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Semantic impairment and past tense verb production: neighbourhood and frequency modulation of irregular past tense production

Research output: Contribution to journalArticle

Lara Harris, Glyn Humphreys

Original languageEnglish
Pages (from-to)799-825
Number of pages27
Issue number7
Publication statusPublished - 24 Dec 2014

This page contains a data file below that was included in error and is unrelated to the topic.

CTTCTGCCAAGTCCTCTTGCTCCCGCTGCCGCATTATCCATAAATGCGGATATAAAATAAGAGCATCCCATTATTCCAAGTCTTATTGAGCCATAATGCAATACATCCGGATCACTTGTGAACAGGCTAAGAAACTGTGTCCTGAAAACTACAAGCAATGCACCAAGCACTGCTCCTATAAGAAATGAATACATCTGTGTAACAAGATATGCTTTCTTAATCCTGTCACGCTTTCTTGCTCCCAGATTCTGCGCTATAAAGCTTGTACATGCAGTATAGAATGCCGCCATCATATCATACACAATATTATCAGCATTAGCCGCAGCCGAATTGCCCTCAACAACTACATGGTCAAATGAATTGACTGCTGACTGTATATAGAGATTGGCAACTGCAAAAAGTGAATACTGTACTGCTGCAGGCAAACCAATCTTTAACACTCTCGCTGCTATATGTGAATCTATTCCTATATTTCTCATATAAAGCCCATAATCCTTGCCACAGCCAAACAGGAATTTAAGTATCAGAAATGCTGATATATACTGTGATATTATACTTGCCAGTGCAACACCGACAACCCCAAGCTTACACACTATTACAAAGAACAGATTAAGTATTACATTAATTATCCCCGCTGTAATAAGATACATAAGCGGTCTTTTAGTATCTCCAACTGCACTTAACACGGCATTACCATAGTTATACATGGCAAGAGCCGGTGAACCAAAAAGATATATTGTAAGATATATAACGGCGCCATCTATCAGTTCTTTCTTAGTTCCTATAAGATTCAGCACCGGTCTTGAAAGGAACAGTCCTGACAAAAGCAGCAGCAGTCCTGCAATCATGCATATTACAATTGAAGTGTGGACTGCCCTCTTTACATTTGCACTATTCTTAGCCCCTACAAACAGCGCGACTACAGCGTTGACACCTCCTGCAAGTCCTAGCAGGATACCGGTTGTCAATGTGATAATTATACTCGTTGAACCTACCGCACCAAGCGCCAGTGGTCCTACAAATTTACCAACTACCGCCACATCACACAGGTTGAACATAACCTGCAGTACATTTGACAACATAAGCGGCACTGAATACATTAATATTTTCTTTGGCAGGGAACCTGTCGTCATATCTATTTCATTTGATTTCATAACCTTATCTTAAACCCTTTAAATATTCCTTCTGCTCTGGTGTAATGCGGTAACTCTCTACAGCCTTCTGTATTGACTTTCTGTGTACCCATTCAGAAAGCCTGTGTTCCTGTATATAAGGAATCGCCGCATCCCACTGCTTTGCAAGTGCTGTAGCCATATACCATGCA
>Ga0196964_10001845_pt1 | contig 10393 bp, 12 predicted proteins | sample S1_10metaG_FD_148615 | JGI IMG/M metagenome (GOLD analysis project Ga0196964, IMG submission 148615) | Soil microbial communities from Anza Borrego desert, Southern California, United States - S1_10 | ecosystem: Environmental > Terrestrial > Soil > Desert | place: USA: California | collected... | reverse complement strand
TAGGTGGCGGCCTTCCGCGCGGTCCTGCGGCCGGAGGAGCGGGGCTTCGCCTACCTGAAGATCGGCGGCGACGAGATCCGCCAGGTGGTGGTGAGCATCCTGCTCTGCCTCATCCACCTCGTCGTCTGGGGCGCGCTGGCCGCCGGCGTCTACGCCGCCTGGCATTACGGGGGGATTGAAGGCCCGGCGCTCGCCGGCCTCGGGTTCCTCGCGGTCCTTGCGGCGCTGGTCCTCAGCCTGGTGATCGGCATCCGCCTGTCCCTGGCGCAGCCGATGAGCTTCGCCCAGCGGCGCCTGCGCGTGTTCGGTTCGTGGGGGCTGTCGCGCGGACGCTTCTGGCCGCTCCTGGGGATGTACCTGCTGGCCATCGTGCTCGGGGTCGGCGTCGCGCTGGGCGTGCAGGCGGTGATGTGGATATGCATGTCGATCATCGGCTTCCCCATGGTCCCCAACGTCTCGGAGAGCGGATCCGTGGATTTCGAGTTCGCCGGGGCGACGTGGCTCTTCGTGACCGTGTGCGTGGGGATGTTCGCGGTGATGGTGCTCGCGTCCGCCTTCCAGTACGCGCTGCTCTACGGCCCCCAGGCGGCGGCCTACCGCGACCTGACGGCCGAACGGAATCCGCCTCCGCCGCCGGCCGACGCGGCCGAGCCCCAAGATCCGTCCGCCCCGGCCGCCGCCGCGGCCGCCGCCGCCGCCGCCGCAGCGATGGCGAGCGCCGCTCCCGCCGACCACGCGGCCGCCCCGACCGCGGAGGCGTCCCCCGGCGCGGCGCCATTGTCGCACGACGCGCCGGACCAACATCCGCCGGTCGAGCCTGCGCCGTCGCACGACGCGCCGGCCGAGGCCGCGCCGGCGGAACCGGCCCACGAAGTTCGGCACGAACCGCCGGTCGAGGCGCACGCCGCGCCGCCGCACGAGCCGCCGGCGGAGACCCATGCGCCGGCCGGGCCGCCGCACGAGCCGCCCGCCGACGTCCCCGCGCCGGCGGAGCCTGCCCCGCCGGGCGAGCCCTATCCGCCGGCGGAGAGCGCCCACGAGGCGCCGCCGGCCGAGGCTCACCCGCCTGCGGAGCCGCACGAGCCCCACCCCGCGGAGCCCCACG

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Background: An ongoing debate concerns whether two distinct processes are necessary to explain our production of regular and irregular past tense verbs. A key notion within a single-mechanism account is that the production of past tense verb forms is mediated by semantic knowledge and phonological support from verb neighbourhoods. There are currently very few studies that examine the effect of verb neighbourhoods within the irregular past tense on production. Aims: The study assessed the relative contributions of frequency, phonological support from neighbourhoods and semantic knowledge to the past tense verb production of JF, a patient with posterior cortical atrophy and impaired semantic knowledge. We also explored interactive effects between these factors, e.g., whether effects of phonological support from verb neighbourhoods (e.g., sleep–slept, weep–wept) were stronger when semantic knowledge about items was compromised. Methods & Procedures: We assessed irregular past tense verb production in JF and control participants using a series of verb production tests. Outcomes & Results: JF’s past tense verb production was predicted by the degree of regularity, frequency, and irregular phonological “neighbourhood” size, along also with the integrity of his semantic knowledge about the verbs. These factors interacted: the effect of phonological support from neighbourhoods was strongest where frequency, and semantic knowledge about individual items, was low. Conclusions: The data demonstrate that irregular past tense production is graded in this case. The effects of phonological verb neighbourhoods and semantic knowledge are consistent with a single-mechanism model. The findings emphasise effects of phonological neighbourhoods in supporting production of the English irregular past tense, and we argue that a single-mechanism model provides the most parsimonious explanation of the data.

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